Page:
Nepali Times
Strictly Business
Lower the hurdles


When Himalmedia and the Pokhara chapter of the Nepal Young Entrepreneurs Forum (NYEF) joined forces to organise an interaction recently, the issues that came up were one that will probably not be addressed in the Finance Minister's budget speech next week. In Pokhara, as in Kathmandu and Biratnagar, most owners of businesses are the entrepreneurs and the managers who have to wear different hats on any given day inside their companies.

Trade unions: Most participants said that they were not against trade unions. Some even said that trade unions are here to stay in Nepali businesses for the foreseeable future, and smart businesses learn how to work with them. But entrepreneurs are worried about the rising militancy of trade unions that act in the interest of neither the owners nor the employees.

In fact, the people who benefit from militancy are often elsewhere. They are in party-politics. Their mandate is to infiltrate as many companies as possible for extortion and employment for party cadres. The Pokhara entrepreneurs said that to ward off problems, they have done their best to fulfill all the requirements demanded by labour laws. Still, reasoning and pleading with militant employees, who are backed by political motivations, and who insist on viewing the world as a divided between masters and slaves is unproductive and frustrating.

Growth: Most Pokhara entrepreneurs admitted that growing their companies during the boom times was easy. But that easiness had one downside. It made most of them unprepared to think about growth during down times, when they felt themselves getting sucked into arranging and re-arranging their companies' innards. When tense political situations, bandas, labour unrest and the migration of high-income residents out of Pokhara to other countries affected the companies' growth rates, the owners were at a loss as to how to deal with these problems.

One solution the meeting threw up was to think of a business in terms of getting systems, structure and stability right so that the management's time is not spent on fighting internal fires all the time but open to chase opportunities, even during bad times. It's important in a company to lay down routine systems of who reports to whom with what numbers and ideas, and how the decision-making processes work so that stability is likely to result. With organizational stability in place, the owners can then look for new products to offer in old and new markets. But putting in systems, structure and stability is boring work that may not suit the temperament of owner-managers who are good at externally-focused work.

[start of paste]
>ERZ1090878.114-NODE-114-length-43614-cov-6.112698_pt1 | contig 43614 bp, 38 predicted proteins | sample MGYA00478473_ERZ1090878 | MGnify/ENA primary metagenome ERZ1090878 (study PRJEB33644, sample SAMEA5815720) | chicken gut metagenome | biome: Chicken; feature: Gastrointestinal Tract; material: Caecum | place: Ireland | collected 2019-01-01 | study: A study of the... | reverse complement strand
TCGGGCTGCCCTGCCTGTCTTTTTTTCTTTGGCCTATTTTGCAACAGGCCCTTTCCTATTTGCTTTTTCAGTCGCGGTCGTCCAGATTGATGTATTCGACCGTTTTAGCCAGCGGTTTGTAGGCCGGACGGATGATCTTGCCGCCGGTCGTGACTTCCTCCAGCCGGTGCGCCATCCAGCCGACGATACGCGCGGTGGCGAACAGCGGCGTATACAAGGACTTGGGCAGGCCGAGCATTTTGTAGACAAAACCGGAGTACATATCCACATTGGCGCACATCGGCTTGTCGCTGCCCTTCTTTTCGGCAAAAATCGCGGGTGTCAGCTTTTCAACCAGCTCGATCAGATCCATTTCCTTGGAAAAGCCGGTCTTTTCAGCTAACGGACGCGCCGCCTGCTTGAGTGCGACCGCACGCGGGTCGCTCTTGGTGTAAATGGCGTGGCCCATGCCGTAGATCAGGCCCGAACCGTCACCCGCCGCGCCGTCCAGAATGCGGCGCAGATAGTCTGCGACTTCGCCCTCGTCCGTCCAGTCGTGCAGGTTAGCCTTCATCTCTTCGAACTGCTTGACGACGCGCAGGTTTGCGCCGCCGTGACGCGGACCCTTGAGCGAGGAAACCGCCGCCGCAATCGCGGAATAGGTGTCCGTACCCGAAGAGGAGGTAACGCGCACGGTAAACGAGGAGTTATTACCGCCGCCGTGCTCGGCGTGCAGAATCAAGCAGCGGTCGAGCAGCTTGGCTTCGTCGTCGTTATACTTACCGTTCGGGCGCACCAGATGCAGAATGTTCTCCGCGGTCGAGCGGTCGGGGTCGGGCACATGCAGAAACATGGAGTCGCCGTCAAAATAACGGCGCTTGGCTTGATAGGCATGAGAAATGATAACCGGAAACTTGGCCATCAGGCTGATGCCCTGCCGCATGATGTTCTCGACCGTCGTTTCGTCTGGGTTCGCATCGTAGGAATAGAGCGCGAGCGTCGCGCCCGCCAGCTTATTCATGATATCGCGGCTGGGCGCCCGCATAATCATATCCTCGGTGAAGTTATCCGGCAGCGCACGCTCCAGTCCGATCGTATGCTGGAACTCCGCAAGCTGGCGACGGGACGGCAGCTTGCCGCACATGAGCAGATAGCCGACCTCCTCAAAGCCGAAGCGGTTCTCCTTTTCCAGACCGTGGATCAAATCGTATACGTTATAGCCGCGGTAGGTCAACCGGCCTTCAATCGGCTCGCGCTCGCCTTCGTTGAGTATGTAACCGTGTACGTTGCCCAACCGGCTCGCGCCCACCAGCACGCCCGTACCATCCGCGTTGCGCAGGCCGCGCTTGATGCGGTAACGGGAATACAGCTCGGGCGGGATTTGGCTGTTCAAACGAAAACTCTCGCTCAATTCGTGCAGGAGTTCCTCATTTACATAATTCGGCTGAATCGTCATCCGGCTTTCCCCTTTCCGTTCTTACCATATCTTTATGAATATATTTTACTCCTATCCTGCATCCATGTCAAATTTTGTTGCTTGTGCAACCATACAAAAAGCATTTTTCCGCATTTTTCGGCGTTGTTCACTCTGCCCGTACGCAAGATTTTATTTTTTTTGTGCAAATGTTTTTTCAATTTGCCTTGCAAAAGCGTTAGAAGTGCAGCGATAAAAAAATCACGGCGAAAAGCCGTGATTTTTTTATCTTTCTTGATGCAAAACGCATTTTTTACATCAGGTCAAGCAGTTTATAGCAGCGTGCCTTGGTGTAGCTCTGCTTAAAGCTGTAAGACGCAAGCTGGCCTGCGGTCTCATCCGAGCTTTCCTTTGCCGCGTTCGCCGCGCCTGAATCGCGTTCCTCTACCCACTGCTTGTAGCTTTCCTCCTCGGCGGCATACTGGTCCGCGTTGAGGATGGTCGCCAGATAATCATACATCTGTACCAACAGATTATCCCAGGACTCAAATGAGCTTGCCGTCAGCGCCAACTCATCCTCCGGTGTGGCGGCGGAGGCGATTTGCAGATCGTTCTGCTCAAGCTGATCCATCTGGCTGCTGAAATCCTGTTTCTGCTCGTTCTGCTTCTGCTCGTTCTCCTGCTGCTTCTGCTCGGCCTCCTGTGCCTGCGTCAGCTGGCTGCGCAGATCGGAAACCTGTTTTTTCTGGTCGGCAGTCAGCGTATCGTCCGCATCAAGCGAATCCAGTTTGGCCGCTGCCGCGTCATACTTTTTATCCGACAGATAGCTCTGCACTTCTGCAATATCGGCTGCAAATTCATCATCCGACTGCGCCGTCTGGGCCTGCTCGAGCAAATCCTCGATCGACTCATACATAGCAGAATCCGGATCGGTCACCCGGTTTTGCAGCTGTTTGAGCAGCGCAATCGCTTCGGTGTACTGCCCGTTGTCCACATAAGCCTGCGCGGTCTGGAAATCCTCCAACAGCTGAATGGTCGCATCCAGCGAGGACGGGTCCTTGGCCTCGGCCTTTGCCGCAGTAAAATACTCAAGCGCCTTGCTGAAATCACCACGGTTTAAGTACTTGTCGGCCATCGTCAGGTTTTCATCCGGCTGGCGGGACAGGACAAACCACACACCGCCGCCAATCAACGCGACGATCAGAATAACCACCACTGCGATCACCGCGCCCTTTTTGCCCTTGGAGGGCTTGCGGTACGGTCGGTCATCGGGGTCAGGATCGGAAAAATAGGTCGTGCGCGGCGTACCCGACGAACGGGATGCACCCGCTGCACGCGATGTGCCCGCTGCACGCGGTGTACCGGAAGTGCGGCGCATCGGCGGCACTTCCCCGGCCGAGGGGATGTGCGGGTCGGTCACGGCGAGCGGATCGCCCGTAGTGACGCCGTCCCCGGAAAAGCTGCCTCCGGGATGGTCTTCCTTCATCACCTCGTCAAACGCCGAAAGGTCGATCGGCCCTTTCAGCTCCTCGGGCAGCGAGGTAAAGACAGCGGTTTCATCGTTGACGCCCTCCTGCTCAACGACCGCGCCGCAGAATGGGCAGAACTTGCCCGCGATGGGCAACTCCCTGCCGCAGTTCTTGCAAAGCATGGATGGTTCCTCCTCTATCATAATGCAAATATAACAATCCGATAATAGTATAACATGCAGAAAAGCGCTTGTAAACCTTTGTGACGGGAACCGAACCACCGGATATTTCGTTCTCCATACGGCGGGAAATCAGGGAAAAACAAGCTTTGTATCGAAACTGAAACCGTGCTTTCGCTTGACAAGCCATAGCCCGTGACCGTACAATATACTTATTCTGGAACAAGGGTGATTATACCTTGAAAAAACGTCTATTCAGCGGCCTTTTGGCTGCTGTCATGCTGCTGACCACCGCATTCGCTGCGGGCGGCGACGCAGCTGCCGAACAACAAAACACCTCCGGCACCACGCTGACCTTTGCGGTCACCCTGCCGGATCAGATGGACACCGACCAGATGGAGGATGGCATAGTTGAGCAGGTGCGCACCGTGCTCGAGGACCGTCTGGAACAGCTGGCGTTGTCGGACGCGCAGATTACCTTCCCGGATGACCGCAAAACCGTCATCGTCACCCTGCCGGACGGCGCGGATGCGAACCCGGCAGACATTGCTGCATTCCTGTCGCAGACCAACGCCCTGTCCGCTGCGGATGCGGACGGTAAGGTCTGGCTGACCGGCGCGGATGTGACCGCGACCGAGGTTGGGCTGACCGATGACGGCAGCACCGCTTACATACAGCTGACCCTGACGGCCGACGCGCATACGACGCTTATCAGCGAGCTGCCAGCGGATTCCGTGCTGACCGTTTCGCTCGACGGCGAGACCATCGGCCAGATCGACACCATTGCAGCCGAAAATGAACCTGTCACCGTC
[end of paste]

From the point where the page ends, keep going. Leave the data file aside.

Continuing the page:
Human resources: One issue that came up with regard to human resources was how to make the trade-off between seniority and competence. In the old Nepal, seniority counted without a question for promotions and rewards. In the new competitive Nepal, anyone can see that senior employees are not necessarily the most competent or high-performing ones. Still, in most companies, owner-managers have no choice but to promote senior employees: not because they are performers, but because they've been around for a long time, and are often most resistant to learning about change. Compounding the problem is that most such senior employees are often the family members and relatives of the owner-managers. The Pokhara entrepreneurs' take was that as the working-age population gets smaller and smaller in Nepal, as is already happening, this problem is likely to sort itself out in the next few years.

These three issues that are in the minds of the Pokhara entrepreneurs provide action items for business-promoting bodies such as FNCCI, NYEF and others to come up with training and interaction programs in the future with an aim to further lower the hurdles faced by Nepali businesses.

(11 JAN 2013 - 17 JAN 2013)